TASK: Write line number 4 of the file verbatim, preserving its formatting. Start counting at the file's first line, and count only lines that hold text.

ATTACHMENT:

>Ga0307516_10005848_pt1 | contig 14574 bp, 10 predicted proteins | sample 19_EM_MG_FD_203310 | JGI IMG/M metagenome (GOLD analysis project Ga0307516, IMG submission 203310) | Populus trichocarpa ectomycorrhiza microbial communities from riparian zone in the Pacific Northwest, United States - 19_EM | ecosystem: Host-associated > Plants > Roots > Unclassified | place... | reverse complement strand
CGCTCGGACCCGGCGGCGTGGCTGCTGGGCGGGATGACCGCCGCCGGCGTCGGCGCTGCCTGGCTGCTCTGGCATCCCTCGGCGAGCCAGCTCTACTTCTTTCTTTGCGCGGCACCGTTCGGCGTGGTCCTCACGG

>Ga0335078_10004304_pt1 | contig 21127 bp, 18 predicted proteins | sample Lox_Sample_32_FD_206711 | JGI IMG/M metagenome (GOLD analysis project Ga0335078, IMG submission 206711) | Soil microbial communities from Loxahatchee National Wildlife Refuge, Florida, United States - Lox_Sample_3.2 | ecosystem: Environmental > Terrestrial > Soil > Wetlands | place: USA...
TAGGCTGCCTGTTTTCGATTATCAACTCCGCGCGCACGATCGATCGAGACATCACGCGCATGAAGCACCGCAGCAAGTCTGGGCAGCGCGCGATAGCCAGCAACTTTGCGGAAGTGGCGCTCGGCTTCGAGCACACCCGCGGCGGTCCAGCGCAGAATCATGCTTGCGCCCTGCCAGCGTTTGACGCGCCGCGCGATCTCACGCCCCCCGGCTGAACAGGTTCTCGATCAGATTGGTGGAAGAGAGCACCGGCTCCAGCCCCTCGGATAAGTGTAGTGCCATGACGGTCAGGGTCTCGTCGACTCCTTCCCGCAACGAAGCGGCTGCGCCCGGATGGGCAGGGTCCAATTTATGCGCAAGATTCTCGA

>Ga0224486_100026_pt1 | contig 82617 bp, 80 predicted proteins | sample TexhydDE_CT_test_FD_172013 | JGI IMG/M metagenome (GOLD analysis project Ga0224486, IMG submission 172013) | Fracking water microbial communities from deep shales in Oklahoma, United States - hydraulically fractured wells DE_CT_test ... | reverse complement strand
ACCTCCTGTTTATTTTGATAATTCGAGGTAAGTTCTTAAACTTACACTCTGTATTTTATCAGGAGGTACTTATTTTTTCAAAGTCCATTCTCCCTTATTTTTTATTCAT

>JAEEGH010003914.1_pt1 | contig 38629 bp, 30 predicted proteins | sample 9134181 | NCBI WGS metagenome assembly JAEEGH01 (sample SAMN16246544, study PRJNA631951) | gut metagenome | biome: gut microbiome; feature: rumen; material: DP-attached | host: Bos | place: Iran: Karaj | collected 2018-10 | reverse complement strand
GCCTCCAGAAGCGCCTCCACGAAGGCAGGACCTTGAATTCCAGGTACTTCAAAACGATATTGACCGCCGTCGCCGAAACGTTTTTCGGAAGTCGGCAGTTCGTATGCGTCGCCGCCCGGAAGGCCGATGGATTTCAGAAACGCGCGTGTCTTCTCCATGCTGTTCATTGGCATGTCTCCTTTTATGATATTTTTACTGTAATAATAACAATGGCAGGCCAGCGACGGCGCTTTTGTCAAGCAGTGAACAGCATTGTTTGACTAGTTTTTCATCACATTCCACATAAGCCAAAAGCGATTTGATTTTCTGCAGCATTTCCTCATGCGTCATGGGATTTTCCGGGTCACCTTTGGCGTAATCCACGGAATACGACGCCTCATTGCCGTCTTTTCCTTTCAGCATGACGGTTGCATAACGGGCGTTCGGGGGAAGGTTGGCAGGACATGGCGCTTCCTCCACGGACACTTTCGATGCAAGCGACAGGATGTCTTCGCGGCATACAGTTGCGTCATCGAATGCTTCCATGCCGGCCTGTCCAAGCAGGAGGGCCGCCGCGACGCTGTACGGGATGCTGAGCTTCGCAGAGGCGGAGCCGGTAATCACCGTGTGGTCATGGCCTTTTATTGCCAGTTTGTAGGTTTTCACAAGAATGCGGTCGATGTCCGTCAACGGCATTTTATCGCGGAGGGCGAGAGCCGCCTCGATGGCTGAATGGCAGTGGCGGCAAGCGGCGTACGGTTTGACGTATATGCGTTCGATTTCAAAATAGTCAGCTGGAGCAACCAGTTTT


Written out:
TAGGCTGCCTGTTTTCGATTATCAACTCCGCGCGCACGATCGATCGAGACATCACGCGCATGAAGCACCGCAGCAAGTCTGGGCAGCGCGCGATAGCCAGCAACTTTGCGGAAGTGGCGCTCGGCTTCGAGCACACCCGCGGCGGTCCAGCGCAGAATCATGCTTGCGCCCTGCCAGCGTTTGACGCGCCGCGCGATCTCACGCCCCCCGGCTGAACAGGTTCTCGATCAGATTGGTGGAAGAGAGCACCGGCTCCAGCCCCTCGGATAAGTGTAGTGCCATGACGGTCAGGGTCTCGTCGACTCCTTCCCGCAACGAAGCGGCTGCGCCCGGATGGGCAGGGTCCAATTTATGCGCAAGATTCTCGA